On the back of small gains yesterday, stocks opened lower this morning, with the S&P 500 (SNPINDEX:^GSPC) and the narrower, price-weighted Dow Jones Industrial Average (DJINDICES:^DJI) down 0.2% and 0.1%, respectively, as of 10:05 a.m. EST.
The macro view
In an interview for Yahoo! Finance's Breakout, Rob Arnott, the CEO of Research Affiliates said:
If we wound up with a negative GDP [growth in the fourth quarter] with a surge in end-of-year dividends and bonus payouts that would have been made this quarter, what's this quarter going to look like? I'm concerned. I think we're definitely in a slowdown relative to last year, which was anemic enough, and quite possible already in recession. If that's the case, the market is shrugging off recession, fiscal cliff, debt ceiling, and Europe -- well, that's a lot to shrug off.
Is the U.S. economy in recession? I think it's unlikely. The following graph shows a monthly series of the probability of recession, as derived by a model based on four variables: nonfarm payroll employment, the index of industrial production, real personal income excluding transfer payments, and real manufacturing and trade sales. The vertical bars of grey shading represent actual recessions.
Note that the most recent probability estimate for November, 0.22%, is much lower than the indicator has been at the start of any recession since 1967, with the possible exception of the Nov. 1973 to March 1975 recession (the indicator was at just 0.32% in Oct. 1973).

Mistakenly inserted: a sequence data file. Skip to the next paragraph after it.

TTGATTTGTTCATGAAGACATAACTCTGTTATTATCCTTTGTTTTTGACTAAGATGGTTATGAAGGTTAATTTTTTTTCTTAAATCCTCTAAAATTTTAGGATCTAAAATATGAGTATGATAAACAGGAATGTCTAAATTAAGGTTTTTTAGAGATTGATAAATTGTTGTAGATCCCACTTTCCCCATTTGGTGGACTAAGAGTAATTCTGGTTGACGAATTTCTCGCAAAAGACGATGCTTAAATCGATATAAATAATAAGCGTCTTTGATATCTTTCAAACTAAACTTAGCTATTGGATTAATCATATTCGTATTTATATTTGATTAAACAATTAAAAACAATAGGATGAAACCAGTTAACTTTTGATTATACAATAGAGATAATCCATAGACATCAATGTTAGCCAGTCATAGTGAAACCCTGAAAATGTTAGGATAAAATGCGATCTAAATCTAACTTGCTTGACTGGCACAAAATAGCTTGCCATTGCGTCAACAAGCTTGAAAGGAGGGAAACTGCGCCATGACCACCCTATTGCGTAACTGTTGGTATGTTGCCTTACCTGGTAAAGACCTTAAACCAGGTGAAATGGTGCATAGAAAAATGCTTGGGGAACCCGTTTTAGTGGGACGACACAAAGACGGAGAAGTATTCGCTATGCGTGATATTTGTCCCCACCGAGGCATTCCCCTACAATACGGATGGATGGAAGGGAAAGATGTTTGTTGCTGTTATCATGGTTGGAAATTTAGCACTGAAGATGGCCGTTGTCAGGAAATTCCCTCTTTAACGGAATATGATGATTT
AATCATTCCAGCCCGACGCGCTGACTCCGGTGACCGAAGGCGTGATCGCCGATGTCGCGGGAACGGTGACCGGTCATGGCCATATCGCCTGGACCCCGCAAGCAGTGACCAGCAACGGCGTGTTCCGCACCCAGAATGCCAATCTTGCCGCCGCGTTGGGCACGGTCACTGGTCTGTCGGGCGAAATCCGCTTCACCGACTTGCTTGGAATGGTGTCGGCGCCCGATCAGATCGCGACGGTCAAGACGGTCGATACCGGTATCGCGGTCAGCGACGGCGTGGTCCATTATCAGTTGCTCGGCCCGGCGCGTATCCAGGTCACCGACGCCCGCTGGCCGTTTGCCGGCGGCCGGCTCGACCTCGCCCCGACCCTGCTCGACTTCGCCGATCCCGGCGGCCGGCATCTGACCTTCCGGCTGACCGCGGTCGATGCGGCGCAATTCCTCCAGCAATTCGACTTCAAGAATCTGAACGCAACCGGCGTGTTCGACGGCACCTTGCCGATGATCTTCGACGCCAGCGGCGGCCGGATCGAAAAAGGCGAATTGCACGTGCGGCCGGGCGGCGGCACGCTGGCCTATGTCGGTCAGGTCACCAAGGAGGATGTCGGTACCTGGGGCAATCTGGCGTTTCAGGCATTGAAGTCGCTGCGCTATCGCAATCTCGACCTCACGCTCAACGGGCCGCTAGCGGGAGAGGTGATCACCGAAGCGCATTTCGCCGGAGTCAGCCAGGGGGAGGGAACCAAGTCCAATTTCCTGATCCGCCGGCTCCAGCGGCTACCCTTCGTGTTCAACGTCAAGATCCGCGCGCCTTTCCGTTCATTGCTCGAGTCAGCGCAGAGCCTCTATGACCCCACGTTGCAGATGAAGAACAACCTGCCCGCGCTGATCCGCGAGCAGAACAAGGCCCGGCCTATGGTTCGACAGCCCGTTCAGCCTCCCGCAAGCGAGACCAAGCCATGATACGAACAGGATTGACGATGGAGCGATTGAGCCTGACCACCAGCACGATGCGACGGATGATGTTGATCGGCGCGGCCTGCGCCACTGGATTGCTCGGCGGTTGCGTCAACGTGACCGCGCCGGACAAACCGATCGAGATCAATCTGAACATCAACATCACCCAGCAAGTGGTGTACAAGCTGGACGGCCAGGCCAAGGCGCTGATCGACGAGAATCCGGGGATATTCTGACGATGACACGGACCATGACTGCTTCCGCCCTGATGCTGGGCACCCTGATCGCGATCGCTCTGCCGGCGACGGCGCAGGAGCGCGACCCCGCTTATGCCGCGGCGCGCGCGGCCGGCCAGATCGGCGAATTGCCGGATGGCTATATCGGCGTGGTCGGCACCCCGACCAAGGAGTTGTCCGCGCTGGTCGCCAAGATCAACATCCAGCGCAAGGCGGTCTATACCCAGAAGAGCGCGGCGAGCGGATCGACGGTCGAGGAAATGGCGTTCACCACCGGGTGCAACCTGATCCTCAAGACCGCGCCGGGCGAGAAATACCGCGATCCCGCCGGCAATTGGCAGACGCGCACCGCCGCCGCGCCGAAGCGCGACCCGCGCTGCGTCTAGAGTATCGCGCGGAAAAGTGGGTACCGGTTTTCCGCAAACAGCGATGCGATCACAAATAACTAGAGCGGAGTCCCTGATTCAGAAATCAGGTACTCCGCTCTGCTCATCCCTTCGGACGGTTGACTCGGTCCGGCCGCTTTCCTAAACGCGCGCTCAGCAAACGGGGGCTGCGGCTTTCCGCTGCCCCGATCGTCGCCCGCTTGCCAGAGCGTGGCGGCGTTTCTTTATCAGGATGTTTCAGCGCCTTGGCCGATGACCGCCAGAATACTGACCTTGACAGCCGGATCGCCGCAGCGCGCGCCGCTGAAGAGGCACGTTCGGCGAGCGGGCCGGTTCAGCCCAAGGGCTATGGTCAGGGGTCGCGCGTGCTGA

Furthermore, last quarter's GDP growth was barely negative at -0.1% -- and this was the first estimate, which is often subject to considerable volatility once the revisions come in. While it's not impossible, I don't think we are in a recession. Nevertheless, I think Arnott is wise in suggesting that investor revise their expectations down, just as he told my Foolish colleague Morgan Housel in December.
Fool contributor Alex Dumortier, CFA has no position in any stocks mentioned; you can follow him @longrunreturns. The Motley Fool has no position in any of the stocks mentioned. Try any of our Foolish newsletter services free for 30 days. We Fools may not all hold the same opinions, but we all believe that considering a diverse range of insights makes us better investors. The Motley Fool has a disclosure policy.